Average UK property price hits a new record high of £272,992 last month, rising in November by 8.2 per cent compared to the same month a year earlier, according to Halifx, publishing its monthly index this morning.
Prices increased by 1 per cent month-on-month in November while quarterly house price inflation is now at its strongest level since late 2006, at 3.4 per cent, while Welsh average property prices are breaking past the £200,000 mark for the first time ever.
“This is the fifth straight month that average house prices have risen, with typical values up by almost £13,000 since June, and more than £20,000 since this time last year,” said Russell Galley, managing director of Halifax.
Galley said this morning: “On a rolling quarterly basis the uptick in house prices was 3.4 per cent, the strongest gain since the end of 2006, bringing the new
average property price up to a record high of £272,992.”
“Since the onset of the pandemic in March 2020, and the UK first entering lockdown, house prices have risen by £33,816, which equates to £1,691 per month.”Russell Galley, managing director of Halifax
“The performance of the market continues to be underpinned by a shortage of available properties, a strong labour market and keen competition amongst mortgage providers keeping rates close to historic lows,” he continued.
London continues to lag the rest of UK in its rate of house price growth, with annual inflation of just 1.1 per cent, though this was up slightly from October.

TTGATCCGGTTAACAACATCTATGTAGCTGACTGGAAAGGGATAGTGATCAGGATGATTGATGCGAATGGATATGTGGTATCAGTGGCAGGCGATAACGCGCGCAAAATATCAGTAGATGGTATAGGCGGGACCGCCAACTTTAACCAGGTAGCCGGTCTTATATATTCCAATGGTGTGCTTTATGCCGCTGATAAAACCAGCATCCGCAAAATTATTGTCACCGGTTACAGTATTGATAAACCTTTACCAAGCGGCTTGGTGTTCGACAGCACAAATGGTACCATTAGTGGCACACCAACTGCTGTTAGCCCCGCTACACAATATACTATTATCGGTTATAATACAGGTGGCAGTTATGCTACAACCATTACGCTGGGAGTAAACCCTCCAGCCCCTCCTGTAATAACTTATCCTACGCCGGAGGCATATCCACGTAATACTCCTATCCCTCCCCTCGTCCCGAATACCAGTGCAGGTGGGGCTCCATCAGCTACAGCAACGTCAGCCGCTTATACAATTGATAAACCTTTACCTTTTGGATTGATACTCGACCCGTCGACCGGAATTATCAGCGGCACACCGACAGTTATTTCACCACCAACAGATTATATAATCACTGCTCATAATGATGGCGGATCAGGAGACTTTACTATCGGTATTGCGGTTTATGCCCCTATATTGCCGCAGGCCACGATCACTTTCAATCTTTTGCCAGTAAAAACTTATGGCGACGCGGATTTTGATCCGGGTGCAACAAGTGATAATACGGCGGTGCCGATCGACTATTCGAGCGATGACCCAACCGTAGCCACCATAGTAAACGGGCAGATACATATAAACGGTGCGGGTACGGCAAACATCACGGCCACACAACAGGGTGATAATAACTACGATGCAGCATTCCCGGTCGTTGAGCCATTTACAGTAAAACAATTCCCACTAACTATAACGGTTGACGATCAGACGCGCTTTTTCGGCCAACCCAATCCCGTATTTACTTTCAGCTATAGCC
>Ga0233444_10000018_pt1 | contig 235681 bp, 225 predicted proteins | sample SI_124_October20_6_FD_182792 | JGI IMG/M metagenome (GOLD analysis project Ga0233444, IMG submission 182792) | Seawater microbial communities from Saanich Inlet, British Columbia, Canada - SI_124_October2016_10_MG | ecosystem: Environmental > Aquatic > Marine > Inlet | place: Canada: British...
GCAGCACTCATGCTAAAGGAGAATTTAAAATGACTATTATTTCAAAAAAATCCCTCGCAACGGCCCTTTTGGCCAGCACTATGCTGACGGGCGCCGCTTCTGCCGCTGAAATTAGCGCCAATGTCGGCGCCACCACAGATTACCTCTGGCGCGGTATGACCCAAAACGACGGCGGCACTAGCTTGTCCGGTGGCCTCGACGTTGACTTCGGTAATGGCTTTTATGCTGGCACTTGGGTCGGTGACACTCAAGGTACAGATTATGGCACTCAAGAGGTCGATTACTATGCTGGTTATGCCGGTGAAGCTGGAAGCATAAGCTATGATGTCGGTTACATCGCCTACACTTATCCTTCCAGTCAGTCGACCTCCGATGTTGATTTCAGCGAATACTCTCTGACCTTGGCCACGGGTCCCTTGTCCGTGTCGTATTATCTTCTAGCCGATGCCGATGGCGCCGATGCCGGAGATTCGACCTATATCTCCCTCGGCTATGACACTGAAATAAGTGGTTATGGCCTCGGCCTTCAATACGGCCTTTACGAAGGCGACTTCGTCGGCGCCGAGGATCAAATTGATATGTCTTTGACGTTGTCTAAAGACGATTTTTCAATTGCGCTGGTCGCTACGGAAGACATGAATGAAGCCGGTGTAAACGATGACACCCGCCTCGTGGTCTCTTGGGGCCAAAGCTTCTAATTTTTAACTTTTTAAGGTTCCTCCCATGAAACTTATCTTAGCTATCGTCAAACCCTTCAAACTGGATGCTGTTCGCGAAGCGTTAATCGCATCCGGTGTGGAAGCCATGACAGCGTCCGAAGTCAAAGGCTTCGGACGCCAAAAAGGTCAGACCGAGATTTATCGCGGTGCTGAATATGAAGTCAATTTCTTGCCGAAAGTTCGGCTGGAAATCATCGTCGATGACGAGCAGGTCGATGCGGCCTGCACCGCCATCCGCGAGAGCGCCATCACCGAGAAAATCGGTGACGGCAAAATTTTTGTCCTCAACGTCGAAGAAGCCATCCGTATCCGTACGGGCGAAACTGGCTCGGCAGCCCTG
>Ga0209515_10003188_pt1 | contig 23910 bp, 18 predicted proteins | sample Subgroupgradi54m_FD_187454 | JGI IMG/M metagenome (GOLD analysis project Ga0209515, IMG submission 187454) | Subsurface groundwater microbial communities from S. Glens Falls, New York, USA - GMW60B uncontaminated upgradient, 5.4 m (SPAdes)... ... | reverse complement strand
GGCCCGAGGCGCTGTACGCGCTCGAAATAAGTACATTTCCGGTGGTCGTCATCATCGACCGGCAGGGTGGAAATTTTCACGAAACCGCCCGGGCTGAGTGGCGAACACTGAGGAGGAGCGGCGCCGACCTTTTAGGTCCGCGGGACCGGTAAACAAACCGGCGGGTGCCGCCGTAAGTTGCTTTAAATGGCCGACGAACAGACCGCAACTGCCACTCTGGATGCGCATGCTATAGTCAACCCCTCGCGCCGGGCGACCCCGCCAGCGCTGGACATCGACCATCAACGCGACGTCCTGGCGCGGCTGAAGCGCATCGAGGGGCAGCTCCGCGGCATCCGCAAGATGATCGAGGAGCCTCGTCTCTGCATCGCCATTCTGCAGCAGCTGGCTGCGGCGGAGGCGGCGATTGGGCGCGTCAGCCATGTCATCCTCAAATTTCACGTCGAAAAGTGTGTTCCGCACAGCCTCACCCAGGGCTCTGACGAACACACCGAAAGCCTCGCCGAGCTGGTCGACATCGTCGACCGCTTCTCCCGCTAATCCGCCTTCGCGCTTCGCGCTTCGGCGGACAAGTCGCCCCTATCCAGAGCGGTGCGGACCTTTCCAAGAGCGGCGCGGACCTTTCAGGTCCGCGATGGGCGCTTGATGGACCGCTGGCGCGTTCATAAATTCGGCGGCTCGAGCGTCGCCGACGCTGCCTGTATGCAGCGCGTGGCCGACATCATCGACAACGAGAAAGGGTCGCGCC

However at an average of £521,129 properties in London continue to be much more expensive than in all other parts of the country.
Galley pointed out that “those taking their first step onto the property ladder are also playing an important role in driving activity, with annual house price inflation for first-time buyers at 9.1% compared to 8.8% for homemovers.”
Commenting on today’s figures, Guy Gittins, CEO of Chestertons, said: “We normally see a seasonal market slowdown towards the end of the year but, this November, witnessed a comparably active market instead. Our offices registered a 16 per cent increase in sales vs October, which proves that buyer appetite remains strong.
“November’s strong buyer demand has reduced the supply of properties available for sale which, at the end of November, was 12 per cent lower than the same time last year.
” As a result of demand outstripping supply, the market has seen a 30 per cent drop in sellers willing to lower their asking prices. Looking ahead, we are still seeing plenty of unsatisfied buyer demand with enquiries up 12 per cent from November last year,” Gittins said.
Also zooming in on today’s house price data, Jan Crosby, head of infrastructure, building and construction at KPMG UK, said that “it appears that house price inflation is entrenched, at least until supply chain issues ease and housing stock finally starts to catch up with demand.”
“It’s a strong market in which sellers continue to have the whip hand. Available property is selling very quickly, but there remains a disparity between the rising prices and purchasing power, with wage rises outstripped by inflation. This will continue to impede first-time buyers in particular as we head into 2022,” he continued.
“As sourcing building materials does become more straightforward – hopefully sooner rather than later – developers will need to focus on fulfilling demand for affordable housing while ensuring they invest to meet the green standards set out in the government’s Heat and Buildings Strategy,” Crosby concluded.